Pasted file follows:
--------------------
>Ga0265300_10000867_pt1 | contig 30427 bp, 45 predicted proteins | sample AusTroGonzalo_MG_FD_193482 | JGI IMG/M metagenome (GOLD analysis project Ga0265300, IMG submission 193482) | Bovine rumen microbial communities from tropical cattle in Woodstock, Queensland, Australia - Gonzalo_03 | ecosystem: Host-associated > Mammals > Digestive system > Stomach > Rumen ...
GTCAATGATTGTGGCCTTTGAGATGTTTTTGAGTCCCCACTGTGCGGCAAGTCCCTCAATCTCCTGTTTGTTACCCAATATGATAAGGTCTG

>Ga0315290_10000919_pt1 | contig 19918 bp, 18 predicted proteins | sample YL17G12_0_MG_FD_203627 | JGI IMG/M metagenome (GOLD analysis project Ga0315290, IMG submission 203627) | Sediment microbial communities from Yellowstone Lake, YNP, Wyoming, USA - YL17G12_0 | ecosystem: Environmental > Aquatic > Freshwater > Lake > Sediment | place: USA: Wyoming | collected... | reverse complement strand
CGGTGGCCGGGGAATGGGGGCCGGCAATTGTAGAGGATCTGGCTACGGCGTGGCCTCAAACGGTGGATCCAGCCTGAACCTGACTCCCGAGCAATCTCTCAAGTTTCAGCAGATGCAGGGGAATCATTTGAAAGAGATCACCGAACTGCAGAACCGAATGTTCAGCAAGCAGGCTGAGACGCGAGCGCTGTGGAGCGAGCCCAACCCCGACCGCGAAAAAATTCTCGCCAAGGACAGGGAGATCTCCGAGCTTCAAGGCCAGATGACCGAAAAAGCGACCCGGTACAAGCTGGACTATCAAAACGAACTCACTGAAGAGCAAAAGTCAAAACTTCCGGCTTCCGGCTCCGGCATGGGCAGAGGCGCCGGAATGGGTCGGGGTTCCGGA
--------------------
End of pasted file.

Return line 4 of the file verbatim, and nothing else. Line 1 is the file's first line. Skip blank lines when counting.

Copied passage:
CGGTGGCCGGGGAATGGGGGCCGGCAATTGTAGAGGATCTGGCTACGGCGTGGCCTCAAACGGTGGATCCAGCCTGAACCTGACTCCCGAGCAATCTCTCAAGTTTCAGCAGATGCAGGGGAATCATTTGAAAGAGATCACCGAACTGCAGAACCGAATGTTCAGCAAGCAGGCTGAGACGCGAGCGCTGTGGAGCGAGCCCAACCCCGACCGCGAAAAAATTCTCGCCAAGGACAGGGAGATCTCCGAGCTTCAAGGCCAGATGACCGAAAAAGCGACCCGGTACAAGCTGGACTATCAAAACGAACTCACTGAAGAGCAAAAGTCAAAACTTCCGGCTTCCGGCTCCGGCATGGGCAGAGGCGCCGGAATGGGTCGGGGTTCCGGA